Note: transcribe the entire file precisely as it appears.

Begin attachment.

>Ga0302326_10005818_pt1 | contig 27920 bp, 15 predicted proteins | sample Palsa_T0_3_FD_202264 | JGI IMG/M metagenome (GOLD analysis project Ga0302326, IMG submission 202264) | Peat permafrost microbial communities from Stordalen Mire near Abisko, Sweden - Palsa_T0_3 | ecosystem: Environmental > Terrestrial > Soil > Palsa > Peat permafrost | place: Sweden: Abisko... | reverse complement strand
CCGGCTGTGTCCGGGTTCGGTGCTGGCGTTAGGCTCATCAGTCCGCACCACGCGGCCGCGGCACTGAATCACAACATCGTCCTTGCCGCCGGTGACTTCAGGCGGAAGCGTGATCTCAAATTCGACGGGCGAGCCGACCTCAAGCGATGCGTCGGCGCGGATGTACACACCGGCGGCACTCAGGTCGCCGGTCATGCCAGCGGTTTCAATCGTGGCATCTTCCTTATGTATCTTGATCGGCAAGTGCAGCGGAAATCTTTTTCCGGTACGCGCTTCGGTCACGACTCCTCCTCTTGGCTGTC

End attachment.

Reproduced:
>Ga0302326_10005818_pt1 | contig 27920 bp, 15 predicted proteins | sample Palsa_T0_3_FD_202264 | JGI IMG/M metagenome (GOLD analysis project Ga0302326, IMG submission 202264) | Peat permafrost microbial communities from Stordalen Mire near Abisko, Sweden - Palsa_T0_3 | ecosystem: Environmental > Terrestrial > Soil > Palsa > Peat permafrost | place: Sweden: Abisko... | reverse complement strand
CCGGCTGTGTCCGGGTTCGGTGCTGGCGTTAGGCTCATCAGTCCGCACCACGCGGCCGCGGCACTGAATCACAACATCGTCCTTGCCGCCGGTGACTTCAGGCGGAAGCGTGATCTCAAATTCGACGGGCGAGCCGACCTCAAGCGATGCGTCGGCGCGGATGTACACACCGGCGGCACTCAGGTCGCCGGTCATGCCAGCGGTTTCAATCGTGGCATCTTCCTTATGTATCTTGATCGGCAAGTGCAGCGGAAATCTTTTTCCGGTACGCGCTTCGGTCACGACTCCTCCTCTTGGCTGTC